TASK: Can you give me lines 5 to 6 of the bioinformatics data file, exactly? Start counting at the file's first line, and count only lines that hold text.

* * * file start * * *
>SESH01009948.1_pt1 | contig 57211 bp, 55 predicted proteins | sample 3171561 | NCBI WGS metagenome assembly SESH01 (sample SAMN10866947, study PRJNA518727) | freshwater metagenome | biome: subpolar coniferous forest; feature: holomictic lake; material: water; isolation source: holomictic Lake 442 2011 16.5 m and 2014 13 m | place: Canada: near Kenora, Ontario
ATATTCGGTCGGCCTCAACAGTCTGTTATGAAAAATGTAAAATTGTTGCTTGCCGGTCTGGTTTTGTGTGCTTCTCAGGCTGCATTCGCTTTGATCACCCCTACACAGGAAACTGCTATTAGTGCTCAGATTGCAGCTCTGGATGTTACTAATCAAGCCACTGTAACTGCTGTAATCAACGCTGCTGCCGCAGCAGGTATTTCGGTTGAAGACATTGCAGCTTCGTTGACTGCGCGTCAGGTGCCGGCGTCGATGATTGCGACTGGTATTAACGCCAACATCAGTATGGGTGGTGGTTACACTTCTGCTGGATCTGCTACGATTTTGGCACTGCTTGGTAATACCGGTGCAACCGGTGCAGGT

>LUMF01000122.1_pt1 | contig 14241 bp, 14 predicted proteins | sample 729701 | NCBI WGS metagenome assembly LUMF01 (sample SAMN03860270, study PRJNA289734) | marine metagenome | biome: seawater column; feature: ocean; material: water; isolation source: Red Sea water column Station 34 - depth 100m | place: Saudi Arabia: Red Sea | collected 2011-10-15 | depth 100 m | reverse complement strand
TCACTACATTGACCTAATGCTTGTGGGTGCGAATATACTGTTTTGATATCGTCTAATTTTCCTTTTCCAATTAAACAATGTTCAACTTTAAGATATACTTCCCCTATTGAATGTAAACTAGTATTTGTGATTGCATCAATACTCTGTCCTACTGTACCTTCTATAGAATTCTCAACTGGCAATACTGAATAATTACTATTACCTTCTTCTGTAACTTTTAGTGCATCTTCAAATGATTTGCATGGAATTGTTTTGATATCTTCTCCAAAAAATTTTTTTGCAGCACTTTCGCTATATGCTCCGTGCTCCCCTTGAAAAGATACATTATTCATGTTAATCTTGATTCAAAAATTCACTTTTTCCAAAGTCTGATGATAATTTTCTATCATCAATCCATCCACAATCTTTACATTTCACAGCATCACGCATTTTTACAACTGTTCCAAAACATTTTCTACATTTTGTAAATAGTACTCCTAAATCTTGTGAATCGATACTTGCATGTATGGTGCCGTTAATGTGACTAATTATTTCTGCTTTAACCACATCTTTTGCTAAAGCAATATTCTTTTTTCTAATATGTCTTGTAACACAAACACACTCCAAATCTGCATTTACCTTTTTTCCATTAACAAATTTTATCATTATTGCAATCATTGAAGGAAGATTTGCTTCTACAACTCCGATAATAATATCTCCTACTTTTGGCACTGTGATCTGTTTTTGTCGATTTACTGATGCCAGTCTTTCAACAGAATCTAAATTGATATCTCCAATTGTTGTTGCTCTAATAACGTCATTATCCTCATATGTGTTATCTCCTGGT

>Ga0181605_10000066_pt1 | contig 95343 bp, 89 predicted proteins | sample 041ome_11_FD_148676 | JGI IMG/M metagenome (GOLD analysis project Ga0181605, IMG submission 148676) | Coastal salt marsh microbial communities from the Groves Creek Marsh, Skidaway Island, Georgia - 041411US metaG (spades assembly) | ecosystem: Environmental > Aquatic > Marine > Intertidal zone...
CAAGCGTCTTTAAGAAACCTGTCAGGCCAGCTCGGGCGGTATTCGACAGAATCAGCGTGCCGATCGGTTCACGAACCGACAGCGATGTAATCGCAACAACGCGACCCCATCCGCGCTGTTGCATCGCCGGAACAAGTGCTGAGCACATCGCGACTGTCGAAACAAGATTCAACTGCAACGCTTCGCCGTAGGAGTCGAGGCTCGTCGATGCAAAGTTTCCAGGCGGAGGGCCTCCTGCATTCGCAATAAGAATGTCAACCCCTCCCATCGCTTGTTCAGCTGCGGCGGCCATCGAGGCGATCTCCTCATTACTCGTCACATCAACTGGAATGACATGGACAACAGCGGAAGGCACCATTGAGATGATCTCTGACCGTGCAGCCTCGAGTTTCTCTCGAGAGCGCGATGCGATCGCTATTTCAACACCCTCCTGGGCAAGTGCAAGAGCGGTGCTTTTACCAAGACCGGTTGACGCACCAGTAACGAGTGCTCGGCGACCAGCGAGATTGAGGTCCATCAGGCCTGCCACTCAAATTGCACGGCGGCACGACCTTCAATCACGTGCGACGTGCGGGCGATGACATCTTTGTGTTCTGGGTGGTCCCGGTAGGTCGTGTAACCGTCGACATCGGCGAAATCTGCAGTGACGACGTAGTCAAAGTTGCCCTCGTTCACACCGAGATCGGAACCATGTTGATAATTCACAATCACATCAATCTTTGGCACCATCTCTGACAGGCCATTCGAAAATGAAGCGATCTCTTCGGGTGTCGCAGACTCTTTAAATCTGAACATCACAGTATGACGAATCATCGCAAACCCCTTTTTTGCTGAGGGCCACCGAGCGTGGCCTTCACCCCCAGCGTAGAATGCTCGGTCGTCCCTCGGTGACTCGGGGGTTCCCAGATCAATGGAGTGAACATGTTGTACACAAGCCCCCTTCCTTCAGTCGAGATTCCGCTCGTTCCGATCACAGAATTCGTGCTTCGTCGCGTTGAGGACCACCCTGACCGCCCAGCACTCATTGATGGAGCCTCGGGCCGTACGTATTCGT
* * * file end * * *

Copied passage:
>Ga0181605_10000066_pt1 | contig 95343 bp, 89 predicted proteins | sample 041ome_11_FD_148676 | JGI IMG/M metagenome (GOLD analysis project Ga0181605, IMG submission 148676) | Coastal salt marsh microbial communities from the Groves Creek Marsh, Skidaway Island, Georgia - 041411US metaG (spades assembly) | ecosystem: Environmental > Aquatic > Marine > Intertidal zone...
CAAGCGTCTTTAAGAAACCTGTCAGGCCAGCTCGGGCGGTATTCGACAGAATCAGCGTGCCGATCGGTTCACGAACCGACAGCGATGTAATCGCAACAACGCGACCCCATCCGCGCTGTTGCATCGCCGGAACAAGTGCTGAGCACATCGCGACTGTCGAAACAAGATTCAACTGCAACGCTTCGCCGTAGGAGTCGAGGCTCGTCGATGCAAAGTTTCCAGGCGGAGGGCCTCCTGCATTCGCAATAAGAATGTCAACCCCTCCCATCGCTTGTTCAGCTGCGGCGGCCATCGAGGCGATCTCCTCATTACTCGTCACATCAACTGGAATGACATGGACAACAGCGGAAGGCACCATTGAGATGATCTCTGACCGTGCAGCCTCGAGTTTCTCTCGAGAGCGCGATGCGATCGCTATTTCAACACCCTCCTGGGCAAGTGCAAGAGCGGTGCTTTTACCAAGACCGGTTGACGCACCAGTAACGAGTGCTCGGCGACCAGCGAGATTGAGGTCCATCAGGCCTGCCACTCAAATTGCACGGCGGCACGACCTTCAATCACGTGCGACGTGCGGGCGATGACATCTTTGTGTTCTGGGTGGTCCCGGTAGGTCGTGTAACCGTCGACATCGGCGAAATCTGCAGTGACGACGTAGTCAAAGTTGCCCTCGTTCACACCGAGATCGGAACCATGTTGATAATTCACAATCACATCAATCTTTGGCACCATCTCTGACAGGCCATTCGAAAATGAAGCGATCTCTTCGGGTGTCGCAGACTCTTTAAATCTGAACATCACAGTATGACGAATCATCGCAAACCCCTTTTTTGCTGAGGGCCACCGAGCGTGGCCTTCACCCCCAGCGTAGAATGCTCGGTCGTCCCTCGGTGACTCGGGGGTTCCCAGATCAATGGAGTGAACATGTTGTACACAAGCCCCCTTCCTTCAGTCGAGATTCCGCTCGTTCCGATCACAGAATTCGTGCTTCGTCGCGTTGAGGACCACCCTGACCGCCCAGCACTCATTGATGGAGCCTCGGGCCGTACGTATTCGT